Sunday, June 30, 2013

New England: The Epicenter Of Sports For The Past Week

The last week in June, most of the sports world has been centered around the New England area for the major news stories. Out of the three major things, only one dealt with actual results on the playing surface. The biggest one and the most shocking and sad is the story about Aaron Hernandez and him being arrested for Murder while being an active member of the New England Patriots.  The second one and also off the playing field is the total dismantling of the Boston Celtics for the next couple of years. The final one is the Boston Bruins and the Chicago Blackhawks Stanley Cup final. Dovetailing onto that story is the fallout coming for the Bruins roster.

Sunday, June 23, 2013

The Dark Side Of Motorsport

Yesterday was the start of this year’s 24 Hours of Le Mans, and like I’ve done every year since Speed channel started broadcasting the race here in the States, I stayed awake all night to watch it. It’s normally an exciting event. I’ll cook pork tenderloin in my crock pot just before I go to bed late Friday night so I can serve pulled pork sandwiches for lunch later in the day. Sometimes I’ll have friends visit and watch part of the race, but most of the time I’ll burn up Twitter during the event.

Normally it’s good, solitary fun but this year it wasn’t. For the first time since Jo Gartner lost his life in the 1986 race, we had to deal with death. Allan Simonsen, a driver with the Aston Martin team that regularly competes against Corvette Racing in the GT division at Le Mans, lost his life after a massive accident during the first ten to fifteen minutes of the race.

Early reports on Twitter stated Simonsen was conscious and speaking with rescue crews, but deep down I knew something was amiss. As you can tell from the above screen capture, the roof on Simonsen’s Aston Martin was askew. Which means two things: the driver’s side made a huge impact with the ARMCO barriers on the side of the track, and the frame of the race car was either bent or broken.

Within an hour, we then heard reports that Aston Martin team officials visited Simonsen in the care center and would not disclose whether or not he was conscious. It did not help matters when Speed HD showed images of the destroyed #95 Aston Martin entering the pits on a flatbed – with a blue tarp covering it.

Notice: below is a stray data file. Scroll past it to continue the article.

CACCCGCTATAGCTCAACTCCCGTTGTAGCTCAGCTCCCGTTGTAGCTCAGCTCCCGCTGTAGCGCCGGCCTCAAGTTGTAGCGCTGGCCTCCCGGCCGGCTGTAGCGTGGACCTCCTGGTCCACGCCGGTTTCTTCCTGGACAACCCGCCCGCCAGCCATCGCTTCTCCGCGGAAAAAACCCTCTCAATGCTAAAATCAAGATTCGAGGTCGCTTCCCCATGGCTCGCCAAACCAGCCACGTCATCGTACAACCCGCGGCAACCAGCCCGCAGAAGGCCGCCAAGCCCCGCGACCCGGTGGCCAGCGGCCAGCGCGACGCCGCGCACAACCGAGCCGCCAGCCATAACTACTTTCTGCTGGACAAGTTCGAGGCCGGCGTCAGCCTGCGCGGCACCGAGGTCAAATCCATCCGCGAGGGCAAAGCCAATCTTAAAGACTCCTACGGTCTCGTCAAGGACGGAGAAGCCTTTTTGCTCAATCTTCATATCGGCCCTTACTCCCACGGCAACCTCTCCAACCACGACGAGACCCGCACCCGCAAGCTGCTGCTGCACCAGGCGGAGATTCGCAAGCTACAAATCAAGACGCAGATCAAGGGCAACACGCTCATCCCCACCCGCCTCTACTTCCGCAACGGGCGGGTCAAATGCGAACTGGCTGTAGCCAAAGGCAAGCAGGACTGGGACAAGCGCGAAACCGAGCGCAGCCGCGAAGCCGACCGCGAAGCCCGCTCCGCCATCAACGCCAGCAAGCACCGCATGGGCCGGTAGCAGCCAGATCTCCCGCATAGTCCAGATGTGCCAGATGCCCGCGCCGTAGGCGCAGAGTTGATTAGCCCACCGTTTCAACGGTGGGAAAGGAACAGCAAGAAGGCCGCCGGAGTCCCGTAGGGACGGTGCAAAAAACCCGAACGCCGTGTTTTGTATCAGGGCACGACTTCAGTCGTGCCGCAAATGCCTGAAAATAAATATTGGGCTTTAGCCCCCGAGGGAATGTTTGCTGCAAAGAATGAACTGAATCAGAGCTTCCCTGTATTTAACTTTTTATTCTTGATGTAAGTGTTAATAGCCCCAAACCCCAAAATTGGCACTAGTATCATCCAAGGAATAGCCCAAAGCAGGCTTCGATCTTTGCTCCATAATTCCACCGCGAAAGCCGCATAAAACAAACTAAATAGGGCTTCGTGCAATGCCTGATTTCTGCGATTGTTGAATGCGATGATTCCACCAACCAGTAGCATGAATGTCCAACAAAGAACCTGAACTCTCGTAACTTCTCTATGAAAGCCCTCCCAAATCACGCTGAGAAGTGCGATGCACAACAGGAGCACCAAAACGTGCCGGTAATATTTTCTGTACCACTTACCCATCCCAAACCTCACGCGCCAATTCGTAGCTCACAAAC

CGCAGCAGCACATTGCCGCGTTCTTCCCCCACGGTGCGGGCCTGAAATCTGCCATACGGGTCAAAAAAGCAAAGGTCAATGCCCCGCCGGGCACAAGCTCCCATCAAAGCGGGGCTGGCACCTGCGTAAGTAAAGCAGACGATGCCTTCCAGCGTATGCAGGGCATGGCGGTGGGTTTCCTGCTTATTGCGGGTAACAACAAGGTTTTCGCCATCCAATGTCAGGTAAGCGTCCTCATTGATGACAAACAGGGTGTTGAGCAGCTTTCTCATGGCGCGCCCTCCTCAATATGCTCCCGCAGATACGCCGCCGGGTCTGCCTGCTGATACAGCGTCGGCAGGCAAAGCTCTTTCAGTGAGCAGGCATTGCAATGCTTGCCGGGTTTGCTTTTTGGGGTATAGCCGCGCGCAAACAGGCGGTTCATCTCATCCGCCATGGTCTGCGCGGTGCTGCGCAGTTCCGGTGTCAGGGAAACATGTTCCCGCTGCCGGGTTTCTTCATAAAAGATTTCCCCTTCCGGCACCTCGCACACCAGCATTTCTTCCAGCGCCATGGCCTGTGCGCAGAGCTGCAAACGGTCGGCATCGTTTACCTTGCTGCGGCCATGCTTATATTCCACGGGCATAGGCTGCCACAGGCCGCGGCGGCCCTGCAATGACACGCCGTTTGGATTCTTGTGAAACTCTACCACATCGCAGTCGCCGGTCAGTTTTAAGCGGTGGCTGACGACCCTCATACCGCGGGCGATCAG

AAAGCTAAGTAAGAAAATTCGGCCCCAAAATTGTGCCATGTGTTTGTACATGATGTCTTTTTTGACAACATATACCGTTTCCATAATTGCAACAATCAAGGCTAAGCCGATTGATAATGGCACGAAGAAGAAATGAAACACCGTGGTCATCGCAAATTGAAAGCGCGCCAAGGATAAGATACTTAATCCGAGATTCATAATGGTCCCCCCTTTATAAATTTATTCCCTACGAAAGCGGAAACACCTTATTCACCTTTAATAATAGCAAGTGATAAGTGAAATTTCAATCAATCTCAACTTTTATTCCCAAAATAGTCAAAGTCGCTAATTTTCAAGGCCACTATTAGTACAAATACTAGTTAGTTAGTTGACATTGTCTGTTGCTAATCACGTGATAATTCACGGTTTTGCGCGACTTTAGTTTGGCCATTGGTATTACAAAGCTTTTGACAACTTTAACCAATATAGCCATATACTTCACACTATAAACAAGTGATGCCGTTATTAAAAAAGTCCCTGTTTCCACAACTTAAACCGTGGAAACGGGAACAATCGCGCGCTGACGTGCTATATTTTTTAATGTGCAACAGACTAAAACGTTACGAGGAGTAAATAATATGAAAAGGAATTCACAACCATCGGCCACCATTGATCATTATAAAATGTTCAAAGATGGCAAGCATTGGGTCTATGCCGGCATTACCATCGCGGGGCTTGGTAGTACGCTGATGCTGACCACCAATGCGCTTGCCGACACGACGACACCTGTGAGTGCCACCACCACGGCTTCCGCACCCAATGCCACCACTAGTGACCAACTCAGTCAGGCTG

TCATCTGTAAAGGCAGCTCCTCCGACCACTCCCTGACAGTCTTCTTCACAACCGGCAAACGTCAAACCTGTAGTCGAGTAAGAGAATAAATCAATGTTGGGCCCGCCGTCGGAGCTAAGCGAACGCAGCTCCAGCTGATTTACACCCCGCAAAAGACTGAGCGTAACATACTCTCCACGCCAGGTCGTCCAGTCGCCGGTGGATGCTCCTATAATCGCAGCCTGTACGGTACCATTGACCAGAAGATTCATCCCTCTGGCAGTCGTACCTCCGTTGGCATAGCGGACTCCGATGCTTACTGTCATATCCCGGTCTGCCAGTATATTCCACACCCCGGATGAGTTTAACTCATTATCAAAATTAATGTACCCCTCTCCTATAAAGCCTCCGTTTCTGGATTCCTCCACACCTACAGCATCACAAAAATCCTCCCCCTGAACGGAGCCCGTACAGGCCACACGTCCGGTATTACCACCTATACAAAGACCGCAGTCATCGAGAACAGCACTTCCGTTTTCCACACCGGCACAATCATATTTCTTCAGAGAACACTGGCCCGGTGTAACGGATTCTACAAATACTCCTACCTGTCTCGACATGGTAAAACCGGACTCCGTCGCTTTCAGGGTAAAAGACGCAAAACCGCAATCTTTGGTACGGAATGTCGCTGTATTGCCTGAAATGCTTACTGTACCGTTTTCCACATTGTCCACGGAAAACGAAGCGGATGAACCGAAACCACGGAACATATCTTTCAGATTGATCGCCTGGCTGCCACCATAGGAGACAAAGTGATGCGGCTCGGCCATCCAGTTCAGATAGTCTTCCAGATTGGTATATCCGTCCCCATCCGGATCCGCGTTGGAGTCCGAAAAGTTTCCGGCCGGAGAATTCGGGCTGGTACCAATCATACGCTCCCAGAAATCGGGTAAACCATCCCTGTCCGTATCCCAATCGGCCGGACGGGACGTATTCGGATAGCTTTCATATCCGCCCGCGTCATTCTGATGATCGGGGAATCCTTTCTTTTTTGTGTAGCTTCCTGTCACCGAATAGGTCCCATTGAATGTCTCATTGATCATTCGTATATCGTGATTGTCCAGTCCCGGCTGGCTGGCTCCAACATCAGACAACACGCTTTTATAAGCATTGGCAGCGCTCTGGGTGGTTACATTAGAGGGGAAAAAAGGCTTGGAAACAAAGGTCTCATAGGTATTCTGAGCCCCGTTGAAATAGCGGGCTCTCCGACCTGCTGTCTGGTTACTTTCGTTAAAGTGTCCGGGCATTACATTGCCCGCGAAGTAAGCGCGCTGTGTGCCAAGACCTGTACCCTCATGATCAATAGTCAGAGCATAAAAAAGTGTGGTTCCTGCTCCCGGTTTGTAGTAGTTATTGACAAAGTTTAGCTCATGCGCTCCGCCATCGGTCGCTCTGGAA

During the third hour of the event, French newspapers ran with the story of Simonsen’s passing but it wasn’t until an hour later when Speed announced it to viewers State side.

I feel this death, like Jason Leffler’s last week (no side head rests) in New Jersey, was preventable. What I found distressing in Simonsen’s case were the trees located behind the ARMCO barriers at that corner. One of them had a large portion of bark missing due to the impact. Why were those trees so close to that corner? Couldn’t they be relocated or removed?

I was also unimpressed with the ARMCO used in this year’s race. It broke so many times during the event I openly wondered if the track was using the same barriers that were used when Steve McQueen filmed his iconic movie during the 1970 race.

There are instances when we can’t do anything to make motor racing safer (Gartner went airborne and hit a telephone pole and several trees in mid-air at approximately 180mph), but there are instances when we can do more to save lives, such as in this case with Simonsen. If those trees weren’t so close to the barriers, he likely would have walked away from this wreck.

Motor racing is always going to be a risky business, but we owe it to today’s and tomorrow’s drivers to give them the best chance to walk away from an accident.

Friday, June 21, 2013

Riding Off Into The Sunset?

First of all, congrats to the Miami Heat. Even though they get knocked for having the worst fans in the NBA, LeBron James and the rest of the South Beach gang proved they were the best team in the league by outlasting my San Antonio Spurs.